A Possible Landing Site for the ExoMars Rover in Aram Dorsum
NASA/JPL/UArizona
A Possible Landing Site for the ExoMars Rover in Aram Dorsum
ESP_040881_1880  Science Theme: Future Exploration/Landing Sites
This image is part of a proposed landing site for the ExoMars Rover, planned for launch in 2018.

We can see how an upper layers of light toned sediments have been eroded, leaving a lower surface which appears dark. The retreating sediment scarp slopes would be an important target for the rover if it ends up going to Aram Dorsum.

The retreating scarps will be relatively recent compared to the ancient age of the terrain. That means that organic compounds—which is what ExoMars is designed to drill to 2 meters depth and analyze—will not have been exposed to the full effects of solar and galactic radiation for their entire history. Such radiation can break down organic compounds. Prior to this later erosion, the rocks formed in the ancient, Noachian era as alluvial deposits of fine grained sediment.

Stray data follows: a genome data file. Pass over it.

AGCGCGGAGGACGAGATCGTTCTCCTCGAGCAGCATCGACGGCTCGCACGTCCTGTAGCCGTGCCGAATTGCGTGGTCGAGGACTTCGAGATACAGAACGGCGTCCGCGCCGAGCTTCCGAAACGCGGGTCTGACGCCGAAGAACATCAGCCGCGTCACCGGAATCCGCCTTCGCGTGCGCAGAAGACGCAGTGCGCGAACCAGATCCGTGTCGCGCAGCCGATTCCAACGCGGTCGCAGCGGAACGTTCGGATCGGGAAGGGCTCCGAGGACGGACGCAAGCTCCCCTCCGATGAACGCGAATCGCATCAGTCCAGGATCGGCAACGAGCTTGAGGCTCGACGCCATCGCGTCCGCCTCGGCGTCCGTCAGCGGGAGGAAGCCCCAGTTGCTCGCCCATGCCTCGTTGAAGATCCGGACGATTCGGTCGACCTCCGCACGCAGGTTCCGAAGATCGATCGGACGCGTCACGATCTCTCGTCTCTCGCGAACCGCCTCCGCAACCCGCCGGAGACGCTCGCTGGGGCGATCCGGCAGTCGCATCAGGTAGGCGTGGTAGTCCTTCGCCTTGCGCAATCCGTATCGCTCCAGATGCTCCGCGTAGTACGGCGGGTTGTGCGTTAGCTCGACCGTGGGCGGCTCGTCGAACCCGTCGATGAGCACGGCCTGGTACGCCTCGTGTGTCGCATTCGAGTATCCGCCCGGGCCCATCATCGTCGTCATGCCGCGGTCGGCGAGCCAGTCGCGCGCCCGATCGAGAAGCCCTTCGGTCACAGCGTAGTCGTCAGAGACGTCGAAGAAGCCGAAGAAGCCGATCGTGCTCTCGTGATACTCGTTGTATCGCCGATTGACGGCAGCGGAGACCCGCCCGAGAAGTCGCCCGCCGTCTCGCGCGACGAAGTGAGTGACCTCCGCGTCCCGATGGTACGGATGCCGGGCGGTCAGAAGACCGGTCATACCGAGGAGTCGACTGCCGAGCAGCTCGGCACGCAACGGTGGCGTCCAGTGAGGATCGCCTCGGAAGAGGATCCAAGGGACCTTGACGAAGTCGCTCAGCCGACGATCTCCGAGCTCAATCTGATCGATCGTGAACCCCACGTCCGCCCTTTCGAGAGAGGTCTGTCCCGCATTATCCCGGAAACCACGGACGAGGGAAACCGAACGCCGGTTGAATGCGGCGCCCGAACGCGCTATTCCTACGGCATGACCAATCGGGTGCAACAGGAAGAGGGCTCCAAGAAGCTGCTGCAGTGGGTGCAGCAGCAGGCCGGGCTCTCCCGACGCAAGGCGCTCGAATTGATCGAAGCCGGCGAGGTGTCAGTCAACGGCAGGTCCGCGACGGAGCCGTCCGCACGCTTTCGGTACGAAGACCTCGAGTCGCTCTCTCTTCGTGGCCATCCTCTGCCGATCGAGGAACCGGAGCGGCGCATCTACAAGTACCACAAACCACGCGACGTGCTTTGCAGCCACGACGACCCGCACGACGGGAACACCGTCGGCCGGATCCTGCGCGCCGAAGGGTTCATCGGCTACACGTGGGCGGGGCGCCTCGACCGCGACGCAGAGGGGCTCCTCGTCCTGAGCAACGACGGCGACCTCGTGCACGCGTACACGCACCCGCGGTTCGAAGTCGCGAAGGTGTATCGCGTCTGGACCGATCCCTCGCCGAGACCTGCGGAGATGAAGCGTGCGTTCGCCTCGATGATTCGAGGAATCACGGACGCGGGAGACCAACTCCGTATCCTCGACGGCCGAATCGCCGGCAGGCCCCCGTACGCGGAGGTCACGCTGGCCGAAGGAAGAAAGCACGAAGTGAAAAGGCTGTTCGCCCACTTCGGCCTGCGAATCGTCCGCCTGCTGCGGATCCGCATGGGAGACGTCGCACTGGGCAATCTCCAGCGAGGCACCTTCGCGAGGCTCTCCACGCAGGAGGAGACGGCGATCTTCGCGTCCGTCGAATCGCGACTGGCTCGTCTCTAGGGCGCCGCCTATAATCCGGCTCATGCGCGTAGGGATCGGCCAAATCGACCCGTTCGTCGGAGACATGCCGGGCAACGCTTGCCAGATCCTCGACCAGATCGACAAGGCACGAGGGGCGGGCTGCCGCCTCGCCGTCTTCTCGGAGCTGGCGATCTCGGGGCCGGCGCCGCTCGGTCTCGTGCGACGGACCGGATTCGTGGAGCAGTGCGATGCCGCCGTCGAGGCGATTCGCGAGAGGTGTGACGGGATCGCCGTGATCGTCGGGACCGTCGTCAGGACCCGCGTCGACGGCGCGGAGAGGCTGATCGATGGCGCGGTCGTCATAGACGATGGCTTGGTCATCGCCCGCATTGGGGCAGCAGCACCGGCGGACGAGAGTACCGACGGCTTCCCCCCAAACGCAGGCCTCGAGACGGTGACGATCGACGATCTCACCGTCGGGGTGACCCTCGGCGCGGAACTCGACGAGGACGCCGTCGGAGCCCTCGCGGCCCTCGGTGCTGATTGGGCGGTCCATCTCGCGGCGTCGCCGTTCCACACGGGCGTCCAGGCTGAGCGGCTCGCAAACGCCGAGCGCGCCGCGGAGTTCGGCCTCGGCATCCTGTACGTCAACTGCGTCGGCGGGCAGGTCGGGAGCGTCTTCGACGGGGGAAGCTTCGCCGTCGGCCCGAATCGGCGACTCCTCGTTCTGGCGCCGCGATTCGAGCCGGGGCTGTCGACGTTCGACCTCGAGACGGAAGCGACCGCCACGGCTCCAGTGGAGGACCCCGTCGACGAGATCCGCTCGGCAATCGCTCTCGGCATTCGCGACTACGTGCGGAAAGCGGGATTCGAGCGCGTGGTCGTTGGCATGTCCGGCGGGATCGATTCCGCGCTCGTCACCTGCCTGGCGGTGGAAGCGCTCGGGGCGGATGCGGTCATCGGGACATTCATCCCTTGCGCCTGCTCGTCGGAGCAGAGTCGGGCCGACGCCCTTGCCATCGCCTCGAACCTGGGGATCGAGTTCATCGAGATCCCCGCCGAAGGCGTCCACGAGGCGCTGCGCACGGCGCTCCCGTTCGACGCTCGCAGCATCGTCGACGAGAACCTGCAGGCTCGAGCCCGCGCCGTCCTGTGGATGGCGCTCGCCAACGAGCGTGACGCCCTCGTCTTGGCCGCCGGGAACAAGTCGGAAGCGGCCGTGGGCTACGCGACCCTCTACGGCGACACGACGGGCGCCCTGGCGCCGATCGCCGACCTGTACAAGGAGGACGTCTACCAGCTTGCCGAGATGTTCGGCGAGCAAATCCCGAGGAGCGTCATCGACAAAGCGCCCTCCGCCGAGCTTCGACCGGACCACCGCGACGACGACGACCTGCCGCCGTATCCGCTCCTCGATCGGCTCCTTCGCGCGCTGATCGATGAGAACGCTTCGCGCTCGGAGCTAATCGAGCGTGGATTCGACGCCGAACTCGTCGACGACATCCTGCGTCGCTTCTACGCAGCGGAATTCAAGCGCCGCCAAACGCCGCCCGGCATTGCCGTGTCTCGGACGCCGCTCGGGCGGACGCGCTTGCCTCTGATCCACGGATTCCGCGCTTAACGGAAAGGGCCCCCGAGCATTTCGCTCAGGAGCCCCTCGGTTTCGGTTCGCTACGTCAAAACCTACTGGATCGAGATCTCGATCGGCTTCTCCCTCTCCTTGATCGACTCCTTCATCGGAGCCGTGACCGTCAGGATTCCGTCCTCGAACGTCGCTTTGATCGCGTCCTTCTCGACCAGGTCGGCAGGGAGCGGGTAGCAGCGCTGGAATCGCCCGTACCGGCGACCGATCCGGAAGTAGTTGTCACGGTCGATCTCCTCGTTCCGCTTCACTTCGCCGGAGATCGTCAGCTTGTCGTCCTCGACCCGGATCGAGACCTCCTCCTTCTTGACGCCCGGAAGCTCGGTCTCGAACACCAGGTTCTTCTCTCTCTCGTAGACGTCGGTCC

Written by: John Bridges (audio: Tre Gibbs)  (29 July 2015)
 
Acquisition date
16 April 2015

Local Mars time
14:21

Latitude (centered)
7.846°

Longitude (East)
349.187°

Spacecraft altitude
275.0 km (170.9 miles)

Original image scale range
29.6 cm/pixel (with 1 x 1 binning) so objects ~89 cm across are resolved

Map projected scale
25 cm/pixel and North is up

Map projection
Equirectangular

Emission angle
22.7°

Phase angle
22.1°

Solar incidence angle
41°, with the Sun about 49° above the horizon

Solar longitude
327.1°, Northern Winter

For non-map projected images
North azimuth:  96°
Sub-solar azimuth:  332.5°
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RGB: red-green-blue
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Black & white is 5 km across; enhanced color about 1 km
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All of the images produced by HiRISE and accessible on this site are within the public domain: there are no restrictions on their usage by anyone in the public, including news or science organizations. We do ask for a credit line where possible:
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POSTSCRIPT
NASA’s Jet Propulsion Laboratory, a division of the California Institute of Technology in Pasadena, Calif., manages the Mars Reconnaissance Orbiter for NASA’s Science Mission Directorate, Washington. The HiRISE camera was built by Ball Aerospace and Technology Corporation and is operated by the University of Arizona.